‘The drivers, every one of them, wasn’t there because they just wanted to make money. They were there because they had families, children, dreams, they wanted to start businesses. They wanted to go to school.
‘They had degrees already but they couldn’t find jobs. We were hoping that a lot of these drivers wouldn’t be drivers forever, we were hoping that we could place them in higher jobs in Gokada and create a beautiful community which was developing slowly and,it was really something that moved me to the point where I was OK putting all my money in, all my effort in.
‘Gokada is not just a business. We do things that nobody else did at the time.
‘This has definitely been a blow.’
The company decided to attempt to pivot and become a delivery and logistics company with a new boat hailing service that would run vessels that could hold up to 24 people – but then the global pandemic struck, putting future plans on hold.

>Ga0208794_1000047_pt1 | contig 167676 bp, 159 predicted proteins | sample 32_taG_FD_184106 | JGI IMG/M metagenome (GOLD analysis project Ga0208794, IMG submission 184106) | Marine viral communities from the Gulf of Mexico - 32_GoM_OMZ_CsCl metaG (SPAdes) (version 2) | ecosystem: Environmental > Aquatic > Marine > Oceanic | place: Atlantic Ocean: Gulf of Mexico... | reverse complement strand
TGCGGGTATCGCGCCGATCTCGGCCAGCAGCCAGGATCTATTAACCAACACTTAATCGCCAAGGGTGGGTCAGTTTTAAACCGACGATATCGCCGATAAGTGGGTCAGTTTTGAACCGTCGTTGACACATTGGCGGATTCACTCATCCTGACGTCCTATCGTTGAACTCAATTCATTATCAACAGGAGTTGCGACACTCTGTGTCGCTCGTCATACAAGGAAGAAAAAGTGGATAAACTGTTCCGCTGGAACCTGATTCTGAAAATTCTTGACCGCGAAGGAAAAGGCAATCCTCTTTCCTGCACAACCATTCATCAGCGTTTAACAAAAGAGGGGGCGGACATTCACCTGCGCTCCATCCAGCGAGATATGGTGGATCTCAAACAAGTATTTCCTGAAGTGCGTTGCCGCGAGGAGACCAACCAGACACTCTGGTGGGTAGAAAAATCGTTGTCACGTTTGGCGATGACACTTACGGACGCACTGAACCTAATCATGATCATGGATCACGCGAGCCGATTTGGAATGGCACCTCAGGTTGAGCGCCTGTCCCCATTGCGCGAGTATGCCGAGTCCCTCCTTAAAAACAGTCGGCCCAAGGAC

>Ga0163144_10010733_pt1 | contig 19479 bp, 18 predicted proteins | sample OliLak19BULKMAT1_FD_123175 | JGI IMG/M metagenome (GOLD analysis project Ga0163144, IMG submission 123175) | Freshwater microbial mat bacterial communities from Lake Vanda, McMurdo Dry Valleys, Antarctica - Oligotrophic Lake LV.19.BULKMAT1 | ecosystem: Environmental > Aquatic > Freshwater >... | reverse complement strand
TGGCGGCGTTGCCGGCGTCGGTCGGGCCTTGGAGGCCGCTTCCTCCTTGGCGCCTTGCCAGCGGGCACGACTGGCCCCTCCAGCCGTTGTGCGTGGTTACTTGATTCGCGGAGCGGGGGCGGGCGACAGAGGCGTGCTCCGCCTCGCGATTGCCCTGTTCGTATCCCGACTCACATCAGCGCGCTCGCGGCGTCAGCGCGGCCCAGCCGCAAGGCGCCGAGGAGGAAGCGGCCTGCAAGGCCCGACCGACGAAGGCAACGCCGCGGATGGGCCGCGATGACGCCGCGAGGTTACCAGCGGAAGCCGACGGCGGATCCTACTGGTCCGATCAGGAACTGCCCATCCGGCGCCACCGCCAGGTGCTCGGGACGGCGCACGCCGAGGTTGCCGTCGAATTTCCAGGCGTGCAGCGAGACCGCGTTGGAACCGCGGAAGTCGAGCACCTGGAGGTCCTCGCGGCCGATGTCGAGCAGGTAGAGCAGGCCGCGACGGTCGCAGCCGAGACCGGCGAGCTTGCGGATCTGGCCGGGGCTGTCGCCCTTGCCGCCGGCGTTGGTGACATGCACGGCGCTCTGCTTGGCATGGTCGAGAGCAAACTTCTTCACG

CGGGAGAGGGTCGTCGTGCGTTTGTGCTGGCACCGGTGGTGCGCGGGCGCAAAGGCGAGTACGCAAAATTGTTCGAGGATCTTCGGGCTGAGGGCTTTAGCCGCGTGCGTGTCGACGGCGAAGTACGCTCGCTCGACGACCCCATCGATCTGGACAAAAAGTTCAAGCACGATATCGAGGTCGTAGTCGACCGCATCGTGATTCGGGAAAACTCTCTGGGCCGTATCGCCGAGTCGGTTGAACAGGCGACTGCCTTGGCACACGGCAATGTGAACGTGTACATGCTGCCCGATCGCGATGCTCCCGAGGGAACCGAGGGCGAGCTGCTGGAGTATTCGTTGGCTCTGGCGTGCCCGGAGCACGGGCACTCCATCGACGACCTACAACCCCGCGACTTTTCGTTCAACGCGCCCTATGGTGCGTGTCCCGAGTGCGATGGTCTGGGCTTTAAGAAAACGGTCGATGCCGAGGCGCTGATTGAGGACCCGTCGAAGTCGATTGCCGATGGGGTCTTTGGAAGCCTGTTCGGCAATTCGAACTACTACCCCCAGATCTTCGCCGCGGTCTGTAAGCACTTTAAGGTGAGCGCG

‘The drivers here at Gokada, were not there to make money, they were here because they had families, they have children, they have dreams,’ Saleh told Nirametrics.
‘They want to start businesses, they want to go to school, they have degrees already, but they couldn’t find jobs. For many, Gokada wasn’t the final place for their life. It was a stepping stone to get to that next endeavor.’
‘What I will tell you is that Gokada is not just a business, it’s a mission. And every part of that mission is to always be safe, provide jobs.’